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latter, the all-pervading power of fact has instanta. neous effect. These adopt principles indeed with great caution, but when adopted, they proceed to act in conformity to them.

The publisher dedicated the former editions of this small work “To the generous, enlightened and sympathiziog FEW, whose opinions had not been founded on vulgar acceptation, or influenced by max. ims which are either unmeaping or false.” Those 6 few” have increased to a numerous and decided body. He does not presume that they have thus enlarged through his efforts; yet, when it is consider. ed that not less than three editions of this work have been received by the public, consisting, in the whole, of five thousand copies, the cause has been wretchedly pleaded, if no effect has been produced. Both retrenchments, and additions have been made in bringing it a fourth time before the public.

During the circulation of those editions, the publisher has received numerous congratulatory letters; and, recently, one from Mr. W. Elliot of the patent-office, at the city of Washington, who says, “It is about two years since I left off animal food. I conceive this change has had a very favourable effect both on my body and mind. There are others in this country who are disciples of this humane system. Mr. Thomas Mitchel of Charleston, South Carolina, is very remarkable for his active and disa interested conduct in bringing it forwards."

The publisher has enjoyed also the pleasure of reading the able and important reasoniugs of a Lambe, a Newton, a Ritson and others, as contem, porary advocates in the same cause.

The publisher may not expect to be pardoned for adding his own case to the egotism of this preface. The powers of his digestion had always been weak and imperfect. He saffered under frequent and se. vere attacks of constitutional dispepsia, which could not be corrected by medicine. In his twentieth year he unfortunately induced an inveterate dry habit, by wearing a flannel waistcoat next his skin, during a. bout twelve months; flannel, at that time, being pronounced a defence against colds, and a strengthener of the animal frame. This experiment super. induced a disagreeable affection, to which he has ever since been subject.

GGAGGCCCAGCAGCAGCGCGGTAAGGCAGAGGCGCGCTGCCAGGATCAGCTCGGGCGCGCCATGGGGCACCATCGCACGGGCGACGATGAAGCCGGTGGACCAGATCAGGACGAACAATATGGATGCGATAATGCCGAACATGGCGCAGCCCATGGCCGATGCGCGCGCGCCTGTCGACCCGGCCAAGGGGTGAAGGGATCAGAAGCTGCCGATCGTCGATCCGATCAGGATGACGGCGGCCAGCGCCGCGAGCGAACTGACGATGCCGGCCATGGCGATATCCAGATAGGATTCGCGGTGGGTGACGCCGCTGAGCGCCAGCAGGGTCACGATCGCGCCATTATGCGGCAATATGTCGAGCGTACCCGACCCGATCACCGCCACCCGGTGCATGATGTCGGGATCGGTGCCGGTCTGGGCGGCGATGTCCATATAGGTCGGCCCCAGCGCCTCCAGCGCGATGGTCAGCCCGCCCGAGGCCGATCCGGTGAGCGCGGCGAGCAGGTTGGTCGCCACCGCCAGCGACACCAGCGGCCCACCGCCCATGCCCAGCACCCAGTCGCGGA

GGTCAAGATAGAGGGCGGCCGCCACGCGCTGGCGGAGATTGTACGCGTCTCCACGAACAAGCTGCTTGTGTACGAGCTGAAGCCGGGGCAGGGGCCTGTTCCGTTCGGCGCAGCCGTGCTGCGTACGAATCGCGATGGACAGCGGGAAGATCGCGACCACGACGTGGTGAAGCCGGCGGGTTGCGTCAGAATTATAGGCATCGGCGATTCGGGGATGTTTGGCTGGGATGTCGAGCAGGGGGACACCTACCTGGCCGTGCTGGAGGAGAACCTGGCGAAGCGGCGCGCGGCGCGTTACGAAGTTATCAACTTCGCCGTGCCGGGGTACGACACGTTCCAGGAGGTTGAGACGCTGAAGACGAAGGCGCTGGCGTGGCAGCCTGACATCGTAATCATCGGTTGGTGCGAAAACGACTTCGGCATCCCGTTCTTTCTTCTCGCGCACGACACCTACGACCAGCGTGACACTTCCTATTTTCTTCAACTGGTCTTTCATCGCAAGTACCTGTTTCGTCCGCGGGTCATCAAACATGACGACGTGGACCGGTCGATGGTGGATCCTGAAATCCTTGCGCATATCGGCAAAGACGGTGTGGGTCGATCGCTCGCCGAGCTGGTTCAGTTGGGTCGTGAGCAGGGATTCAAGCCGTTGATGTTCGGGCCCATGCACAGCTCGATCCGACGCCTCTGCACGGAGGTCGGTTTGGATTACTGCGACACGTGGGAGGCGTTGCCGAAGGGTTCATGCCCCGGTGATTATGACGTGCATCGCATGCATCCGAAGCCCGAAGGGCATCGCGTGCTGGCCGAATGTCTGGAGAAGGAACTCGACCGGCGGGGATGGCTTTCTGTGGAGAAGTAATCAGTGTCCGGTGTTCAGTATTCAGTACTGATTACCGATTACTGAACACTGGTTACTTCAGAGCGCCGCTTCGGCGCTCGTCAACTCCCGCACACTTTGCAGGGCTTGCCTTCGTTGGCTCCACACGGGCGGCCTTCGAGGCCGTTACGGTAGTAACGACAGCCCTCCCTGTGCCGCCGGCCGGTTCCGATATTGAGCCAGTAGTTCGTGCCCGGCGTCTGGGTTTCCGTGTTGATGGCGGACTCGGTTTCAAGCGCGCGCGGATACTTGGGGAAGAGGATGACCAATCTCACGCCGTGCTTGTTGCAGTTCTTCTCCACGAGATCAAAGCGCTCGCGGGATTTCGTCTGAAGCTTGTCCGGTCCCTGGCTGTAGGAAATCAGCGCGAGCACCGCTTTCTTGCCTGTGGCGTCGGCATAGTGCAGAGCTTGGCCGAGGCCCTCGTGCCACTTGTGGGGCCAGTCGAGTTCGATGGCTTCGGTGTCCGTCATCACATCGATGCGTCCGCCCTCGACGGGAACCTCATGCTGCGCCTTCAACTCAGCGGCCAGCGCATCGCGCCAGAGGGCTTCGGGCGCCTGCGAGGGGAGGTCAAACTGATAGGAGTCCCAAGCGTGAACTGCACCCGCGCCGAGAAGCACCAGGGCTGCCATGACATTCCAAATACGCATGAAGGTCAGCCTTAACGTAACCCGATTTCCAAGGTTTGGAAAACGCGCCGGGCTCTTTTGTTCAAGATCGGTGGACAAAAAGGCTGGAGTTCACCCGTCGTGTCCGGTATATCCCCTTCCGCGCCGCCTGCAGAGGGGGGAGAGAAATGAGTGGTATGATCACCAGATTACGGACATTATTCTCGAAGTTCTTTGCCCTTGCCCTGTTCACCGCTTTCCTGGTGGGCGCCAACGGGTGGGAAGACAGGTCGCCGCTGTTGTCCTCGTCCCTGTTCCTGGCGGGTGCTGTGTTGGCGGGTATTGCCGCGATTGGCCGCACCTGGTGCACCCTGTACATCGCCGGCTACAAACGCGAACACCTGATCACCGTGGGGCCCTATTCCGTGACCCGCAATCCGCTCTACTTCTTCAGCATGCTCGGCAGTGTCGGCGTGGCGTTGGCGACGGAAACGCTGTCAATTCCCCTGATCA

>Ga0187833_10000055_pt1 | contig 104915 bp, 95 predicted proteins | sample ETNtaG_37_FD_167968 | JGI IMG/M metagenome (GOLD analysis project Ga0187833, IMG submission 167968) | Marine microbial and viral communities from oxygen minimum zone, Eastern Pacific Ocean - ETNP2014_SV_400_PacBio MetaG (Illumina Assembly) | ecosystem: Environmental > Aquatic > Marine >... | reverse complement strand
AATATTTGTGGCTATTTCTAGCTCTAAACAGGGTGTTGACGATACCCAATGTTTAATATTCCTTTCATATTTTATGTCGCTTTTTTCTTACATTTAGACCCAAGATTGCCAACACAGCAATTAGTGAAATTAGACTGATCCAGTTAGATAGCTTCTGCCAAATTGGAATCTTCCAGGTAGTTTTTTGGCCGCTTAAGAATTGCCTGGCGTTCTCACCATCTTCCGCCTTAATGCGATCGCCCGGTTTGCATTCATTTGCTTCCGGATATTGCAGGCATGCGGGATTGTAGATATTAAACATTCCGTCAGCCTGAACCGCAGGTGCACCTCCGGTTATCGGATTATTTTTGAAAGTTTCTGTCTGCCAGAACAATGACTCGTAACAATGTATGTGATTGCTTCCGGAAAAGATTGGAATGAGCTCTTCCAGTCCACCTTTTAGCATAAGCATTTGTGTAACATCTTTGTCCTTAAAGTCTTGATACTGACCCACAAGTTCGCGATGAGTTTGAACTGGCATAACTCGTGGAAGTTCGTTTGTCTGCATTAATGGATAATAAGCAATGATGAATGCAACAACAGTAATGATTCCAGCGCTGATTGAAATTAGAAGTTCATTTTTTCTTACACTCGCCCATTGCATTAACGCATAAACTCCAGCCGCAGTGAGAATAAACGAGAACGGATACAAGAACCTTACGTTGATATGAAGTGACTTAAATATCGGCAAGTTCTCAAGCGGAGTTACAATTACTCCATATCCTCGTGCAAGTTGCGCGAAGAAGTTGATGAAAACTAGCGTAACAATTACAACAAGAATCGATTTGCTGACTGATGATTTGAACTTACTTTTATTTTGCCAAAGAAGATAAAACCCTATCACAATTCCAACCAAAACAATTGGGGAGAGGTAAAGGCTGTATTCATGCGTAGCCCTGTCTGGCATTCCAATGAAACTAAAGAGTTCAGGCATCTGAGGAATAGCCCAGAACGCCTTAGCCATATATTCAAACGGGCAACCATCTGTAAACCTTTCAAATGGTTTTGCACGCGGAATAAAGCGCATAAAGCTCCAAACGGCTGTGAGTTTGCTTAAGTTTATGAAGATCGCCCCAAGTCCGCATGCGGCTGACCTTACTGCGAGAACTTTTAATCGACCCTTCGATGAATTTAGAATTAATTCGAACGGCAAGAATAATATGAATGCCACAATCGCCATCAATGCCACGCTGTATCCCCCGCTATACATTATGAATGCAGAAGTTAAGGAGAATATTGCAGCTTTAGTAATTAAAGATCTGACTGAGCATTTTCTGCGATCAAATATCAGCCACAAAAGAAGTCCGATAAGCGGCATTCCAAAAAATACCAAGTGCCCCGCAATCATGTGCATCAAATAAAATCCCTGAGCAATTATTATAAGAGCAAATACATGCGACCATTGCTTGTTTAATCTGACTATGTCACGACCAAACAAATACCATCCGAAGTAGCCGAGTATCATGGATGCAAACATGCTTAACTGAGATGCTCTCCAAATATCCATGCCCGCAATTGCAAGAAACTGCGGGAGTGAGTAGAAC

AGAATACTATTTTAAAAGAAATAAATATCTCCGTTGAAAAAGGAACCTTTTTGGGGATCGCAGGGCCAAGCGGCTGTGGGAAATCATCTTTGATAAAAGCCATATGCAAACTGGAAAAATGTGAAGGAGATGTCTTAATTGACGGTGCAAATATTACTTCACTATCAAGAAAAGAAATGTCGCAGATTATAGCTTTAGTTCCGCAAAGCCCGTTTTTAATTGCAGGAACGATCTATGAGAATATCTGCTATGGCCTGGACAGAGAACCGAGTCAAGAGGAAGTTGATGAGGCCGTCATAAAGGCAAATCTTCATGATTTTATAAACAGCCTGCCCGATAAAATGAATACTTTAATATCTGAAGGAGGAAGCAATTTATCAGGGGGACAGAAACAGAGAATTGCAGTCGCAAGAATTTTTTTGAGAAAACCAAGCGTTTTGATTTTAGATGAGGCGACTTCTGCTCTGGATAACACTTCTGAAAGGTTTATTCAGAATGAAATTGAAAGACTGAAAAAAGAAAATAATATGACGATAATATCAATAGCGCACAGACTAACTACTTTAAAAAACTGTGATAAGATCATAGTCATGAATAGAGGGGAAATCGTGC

In the year. 1793 he read Rousseau's Treatise on Education, which contains Plutarcb's Essay on Flesh. Eating. This essay appears at p. p. 125—129, of this work.] His sensatious would not permit him to eat animals any longer, since the action appeared to include in it an outrage both against Nature and Nature's God.

During his adherence to a vegetable regimen, the publisher was most agreeably surprised in finding his indigestion and flatulency wear off, and, at length subside. The state of his health was never so perfect as at the present time. He suffered much from the tooth-ach, which discontioued when he left off eating animals; and if his teeth had then been sound, he believes they would have been so at this hour.

He brought up one of his children on a vegetable diet to his fourteenth year; and the other to her sixth. Two healthier or stouter children, at these ages, could not be found. Various circumstances, which are not necessary to be detailed, estranged them, as associates in his favourite diet. He contem. plates, with peculiar pleasure, the good fortune of Mr. Newto: (author of “A Return to Nature; or a Defence of the Vegetable Regimen”) whose wife, children and even servants, all voluntarily adhered to his salutary and humane diet.